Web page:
It is Day Five at the UN International Climate Negotiations here in Warsaw, Poland, and I have not felt truly frustrated in the process until this moment. Earlier this morning, I tried to attend an SBI Informal Consultation on National Adaptation Plans that was noted as open to Parties and Observers on the official COP schedule. As I sat in the meeting room waiting for Party members and observers to file in and take their seats, I felt a mounting sense of anticipation and excitement. There were delegates from many countries present of which I was interested in hearing their opinions and hopefully connecting with after the meeting. For context, my interests lie within the intersection of climate change science and governance, particularly as it relates to adaptation and resilience within communities, and effective coastal and marine resource management. However, as they called the meeting to order, the facilitator noted that this would be a closed meeting, and asked all individuals not affiliated with a Party to leave the room.
My first reaction was sincere disappointment – I was truly looking forward to the content that was to be discussed in that meeting. My second reaction was frustration and a feeling of helplessness. I am attending the COP with an academic delegation through the University of Waterloo, and our main objectives this week were to immerse ourselves in the process of the negotiations and engage in conversations with delegates from around the world to bring our opinions to the table. In this moment, I felt that my ability and opportunity to do so was being limited.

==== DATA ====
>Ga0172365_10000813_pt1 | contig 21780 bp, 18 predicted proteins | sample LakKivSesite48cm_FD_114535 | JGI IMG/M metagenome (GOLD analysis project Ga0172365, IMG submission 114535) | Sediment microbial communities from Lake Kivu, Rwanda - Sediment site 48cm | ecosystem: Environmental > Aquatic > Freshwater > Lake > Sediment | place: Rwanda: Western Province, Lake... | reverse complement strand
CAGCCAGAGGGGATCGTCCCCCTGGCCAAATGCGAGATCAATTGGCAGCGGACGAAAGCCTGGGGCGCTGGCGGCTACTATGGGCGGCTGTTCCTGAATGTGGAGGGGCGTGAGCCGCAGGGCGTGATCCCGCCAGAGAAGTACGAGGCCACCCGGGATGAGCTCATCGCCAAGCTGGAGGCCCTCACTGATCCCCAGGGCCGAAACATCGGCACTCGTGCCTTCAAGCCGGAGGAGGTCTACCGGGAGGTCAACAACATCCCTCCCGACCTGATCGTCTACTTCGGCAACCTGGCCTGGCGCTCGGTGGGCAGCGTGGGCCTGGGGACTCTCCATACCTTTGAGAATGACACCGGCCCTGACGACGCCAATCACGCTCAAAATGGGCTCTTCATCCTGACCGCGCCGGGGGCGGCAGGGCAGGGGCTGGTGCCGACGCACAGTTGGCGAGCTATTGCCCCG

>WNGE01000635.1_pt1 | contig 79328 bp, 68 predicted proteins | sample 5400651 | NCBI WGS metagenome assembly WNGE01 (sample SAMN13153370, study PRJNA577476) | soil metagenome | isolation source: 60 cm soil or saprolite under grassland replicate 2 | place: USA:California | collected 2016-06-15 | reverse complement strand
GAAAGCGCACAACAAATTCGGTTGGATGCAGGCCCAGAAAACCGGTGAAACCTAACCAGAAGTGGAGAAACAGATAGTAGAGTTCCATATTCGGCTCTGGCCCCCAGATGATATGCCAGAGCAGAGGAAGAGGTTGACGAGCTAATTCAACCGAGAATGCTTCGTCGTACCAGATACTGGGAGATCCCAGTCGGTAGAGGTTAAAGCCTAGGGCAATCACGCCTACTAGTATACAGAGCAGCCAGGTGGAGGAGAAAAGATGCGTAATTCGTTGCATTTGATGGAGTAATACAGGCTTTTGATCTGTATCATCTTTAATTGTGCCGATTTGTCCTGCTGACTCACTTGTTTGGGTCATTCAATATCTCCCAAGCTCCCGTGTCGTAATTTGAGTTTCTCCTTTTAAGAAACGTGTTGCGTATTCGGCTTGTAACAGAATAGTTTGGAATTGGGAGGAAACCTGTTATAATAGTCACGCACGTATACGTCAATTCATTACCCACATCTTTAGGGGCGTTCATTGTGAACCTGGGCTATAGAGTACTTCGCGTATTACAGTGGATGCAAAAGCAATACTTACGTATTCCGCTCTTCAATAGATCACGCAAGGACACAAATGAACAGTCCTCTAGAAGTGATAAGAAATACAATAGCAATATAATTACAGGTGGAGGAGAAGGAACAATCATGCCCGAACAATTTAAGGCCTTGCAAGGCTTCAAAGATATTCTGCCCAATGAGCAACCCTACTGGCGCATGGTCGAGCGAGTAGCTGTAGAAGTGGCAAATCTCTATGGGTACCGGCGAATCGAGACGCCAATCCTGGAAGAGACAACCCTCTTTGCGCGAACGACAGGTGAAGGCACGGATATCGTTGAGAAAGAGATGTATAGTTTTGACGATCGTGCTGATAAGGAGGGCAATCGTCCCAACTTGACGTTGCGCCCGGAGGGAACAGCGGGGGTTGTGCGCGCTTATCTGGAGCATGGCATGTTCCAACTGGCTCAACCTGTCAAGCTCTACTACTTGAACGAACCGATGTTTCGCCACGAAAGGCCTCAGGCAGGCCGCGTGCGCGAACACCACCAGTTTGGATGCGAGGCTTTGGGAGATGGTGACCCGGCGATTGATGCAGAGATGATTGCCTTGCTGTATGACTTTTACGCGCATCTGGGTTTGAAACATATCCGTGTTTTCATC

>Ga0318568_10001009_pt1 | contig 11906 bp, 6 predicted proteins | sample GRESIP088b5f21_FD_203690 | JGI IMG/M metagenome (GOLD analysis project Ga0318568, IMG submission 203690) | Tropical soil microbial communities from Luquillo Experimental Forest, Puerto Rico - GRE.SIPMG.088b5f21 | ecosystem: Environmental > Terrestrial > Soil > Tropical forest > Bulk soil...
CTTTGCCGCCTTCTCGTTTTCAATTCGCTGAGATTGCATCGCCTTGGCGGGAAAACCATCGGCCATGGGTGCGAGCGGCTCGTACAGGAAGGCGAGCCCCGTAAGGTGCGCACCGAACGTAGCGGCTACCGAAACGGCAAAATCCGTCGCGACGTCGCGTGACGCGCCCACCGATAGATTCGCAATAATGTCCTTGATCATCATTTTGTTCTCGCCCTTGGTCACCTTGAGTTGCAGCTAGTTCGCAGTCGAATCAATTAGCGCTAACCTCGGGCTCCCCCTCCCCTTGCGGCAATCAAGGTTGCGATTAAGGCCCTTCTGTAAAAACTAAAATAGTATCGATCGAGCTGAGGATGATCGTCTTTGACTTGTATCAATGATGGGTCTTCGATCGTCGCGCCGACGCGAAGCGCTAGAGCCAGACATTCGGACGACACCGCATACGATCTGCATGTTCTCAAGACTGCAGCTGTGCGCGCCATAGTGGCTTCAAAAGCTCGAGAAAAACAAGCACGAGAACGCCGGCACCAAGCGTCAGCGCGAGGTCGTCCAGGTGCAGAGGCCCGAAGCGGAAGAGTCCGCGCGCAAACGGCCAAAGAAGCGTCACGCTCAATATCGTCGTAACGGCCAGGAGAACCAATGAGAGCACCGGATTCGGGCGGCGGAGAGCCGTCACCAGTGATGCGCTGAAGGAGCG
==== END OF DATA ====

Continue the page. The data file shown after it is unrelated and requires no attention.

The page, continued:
How are youth and civil society observers expected to participate in an active and informed manner throughout this negotiation process, if they are not even allowed the opportunity to enter into a meeting of this sort? I know that I am not the first or only to have had this happen to them, thus my situation is in no way unique. In fact, I am one of the lucky youth who has the opportunity to attend and engage in COP 19, when there are many who did not receive accreditation or who have been de-badged, and for this opportunity, I am overwhelmingly grateful. I can also appreciate the need to maintain confidentiality within a meeting and develop a closed space for the delegates to voice their opinions. However, I still can not help but feel a sense of frustration over what happened.
In an ideal world, I would hope that no individual ever feels marginalized, no voice ever gets silenced, and no opportunity for learning is ever lost throughout this negotiation process. This is not the current state, however it is a goal that we should be striving towards.
Author: Melissa Gerrard